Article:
[vc_row][vc_column][vc_column_text]Bail is a tool used by the judicial branch to ensure that defendants appear in court. For minor crimes, judges may release defendants awaiting trial without requiring bail, called a release "on their own recognizance". For more serious crimes or for repeat offenders, judges may require a certain amount of money as collateral to release a defendant. That money, called cash bail, is returned when the defendant appears in court. Should a defendant miss their court date or "skip bail", he or she forfeits the entirety of the money. Many defendants cannot afford bail. An estimated 5,000 people eligible for bail remain locked up in LA. County jail every night because they do not have the resources to post bail. One option available to defendants who cannot afford bail is to seek a bail bond. Bail bond companies will pay your bail for you for a fee, generally around 10 percent of the full bail amount. For example, if bail is set at $1,000, a defendant would need to promise to pay $100 to a bail bondsmen, who would then post bail on the defendant's behalf. Many criminal defense advocates have complained about the unfairness of the cash bail system. Indeed, there is a national debate over the fairness of the cash bail system.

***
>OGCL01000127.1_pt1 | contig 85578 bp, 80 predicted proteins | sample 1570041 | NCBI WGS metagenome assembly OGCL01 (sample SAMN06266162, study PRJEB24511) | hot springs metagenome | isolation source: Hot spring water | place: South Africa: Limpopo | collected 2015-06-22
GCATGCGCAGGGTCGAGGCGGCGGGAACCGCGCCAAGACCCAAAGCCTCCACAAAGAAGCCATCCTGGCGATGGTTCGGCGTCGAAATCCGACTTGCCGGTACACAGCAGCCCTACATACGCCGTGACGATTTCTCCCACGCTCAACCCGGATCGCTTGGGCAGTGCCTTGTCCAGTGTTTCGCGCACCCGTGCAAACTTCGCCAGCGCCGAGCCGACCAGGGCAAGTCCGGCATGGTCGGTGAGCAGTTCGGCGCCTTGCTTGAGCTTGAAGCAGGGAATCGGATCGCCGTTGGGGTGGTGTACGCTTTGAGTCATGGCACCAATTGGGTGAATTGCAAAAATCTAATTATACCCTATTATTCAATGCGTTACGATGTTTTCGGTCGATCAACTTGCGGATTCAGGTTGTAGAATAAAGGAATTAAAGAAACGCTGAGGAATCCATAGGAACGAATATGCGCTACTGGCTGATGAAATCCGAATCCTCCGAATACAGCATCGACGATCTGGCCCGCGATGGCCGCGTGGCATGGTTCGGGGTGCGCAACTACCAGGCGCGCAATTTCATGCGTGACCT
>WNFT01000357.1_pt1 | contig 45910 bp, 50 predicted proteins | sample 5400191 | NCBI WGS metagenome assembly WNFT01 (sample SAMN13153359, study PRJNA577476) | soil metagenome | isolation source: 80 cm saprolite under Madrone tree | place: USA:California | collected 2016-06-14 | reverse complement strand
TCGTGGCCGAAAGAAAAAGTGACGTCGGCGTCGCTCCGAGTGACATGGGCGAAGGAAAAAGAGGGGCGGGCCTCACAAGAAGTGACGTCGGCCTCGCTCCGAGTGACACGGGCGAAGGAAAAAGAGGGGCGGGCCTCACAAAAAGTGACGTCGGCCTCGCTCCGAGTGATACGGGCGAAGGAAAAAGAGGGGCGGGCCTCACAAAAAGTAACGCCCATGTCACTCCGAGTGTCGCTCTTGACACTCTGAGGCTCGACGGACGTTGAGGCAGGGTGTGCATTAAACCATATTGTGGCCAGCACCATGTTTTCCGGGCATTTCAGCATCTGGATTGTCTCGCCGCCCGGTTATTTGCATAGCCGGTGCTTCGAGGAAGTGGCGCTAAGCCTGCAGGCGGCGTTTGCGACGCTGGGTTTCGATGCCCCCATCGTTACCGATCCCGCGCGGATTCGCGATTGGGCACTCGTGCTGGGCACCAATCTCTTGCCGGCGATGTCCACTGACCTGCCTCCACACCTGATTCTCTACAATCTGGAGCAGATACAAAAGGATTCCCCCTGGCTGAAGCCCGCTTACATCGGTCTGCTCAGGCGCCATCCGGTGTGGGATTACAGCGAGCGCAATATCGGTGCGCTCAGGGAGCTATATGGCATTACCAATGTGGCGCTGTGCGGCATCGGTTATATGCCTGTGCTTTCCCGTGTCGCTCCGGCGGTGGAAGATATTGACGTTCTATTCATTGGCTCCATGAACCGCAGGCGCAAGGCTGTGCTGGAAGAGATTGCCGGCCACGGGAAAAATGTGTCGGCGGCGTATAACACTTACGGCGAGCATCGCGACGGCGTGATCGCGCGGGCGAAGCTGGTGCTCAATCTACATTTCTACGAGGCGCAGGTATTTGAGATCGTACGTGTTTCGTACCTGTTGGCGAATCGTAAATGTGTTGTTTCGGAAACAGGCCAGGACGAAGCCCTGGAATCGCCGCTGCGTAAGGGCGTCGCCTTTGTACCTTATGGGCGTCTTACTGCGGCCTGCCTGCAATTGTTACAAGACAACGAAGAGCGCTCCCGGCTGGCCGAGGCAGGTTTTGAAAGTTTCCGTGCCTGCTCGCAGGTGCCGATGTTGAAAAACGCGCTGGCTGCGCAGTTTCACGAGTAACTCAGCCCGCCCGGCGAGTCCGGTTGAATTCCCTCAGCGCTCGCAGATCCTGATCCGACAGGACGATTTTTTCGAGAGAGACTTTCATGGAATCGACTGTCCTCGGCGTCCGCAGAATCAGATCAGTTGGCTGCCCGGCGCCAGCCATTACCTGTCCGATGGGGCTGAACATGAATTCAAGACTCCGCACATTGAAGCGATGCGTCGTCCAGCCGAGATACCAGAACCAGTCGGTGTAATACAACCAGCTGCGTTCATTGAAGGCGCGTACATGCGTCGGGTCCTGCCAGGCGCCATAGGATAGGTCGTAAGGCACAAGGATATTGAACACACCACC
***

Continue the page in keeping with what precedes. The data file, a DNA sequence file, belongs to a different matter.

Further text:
- New Jersey and New York have made significant changes to their existing system, with New Jersey completely doing away with cash bail.
- A 2017 study recommended phasing out the cash bail system and replacing it with a risk-based pretrial assessment.
- A January ruling by a California appeals court ruled a strict cash bail system as unconstitutional. Since the ruling, judges must consider a defendant's ability to pay when a bail amount is set.
- State legislators have been considering changes to the cash bail system since 2017, before the recent court ruling. The debate is ongoing. The legislation, SB 10, can be read in its entirety here.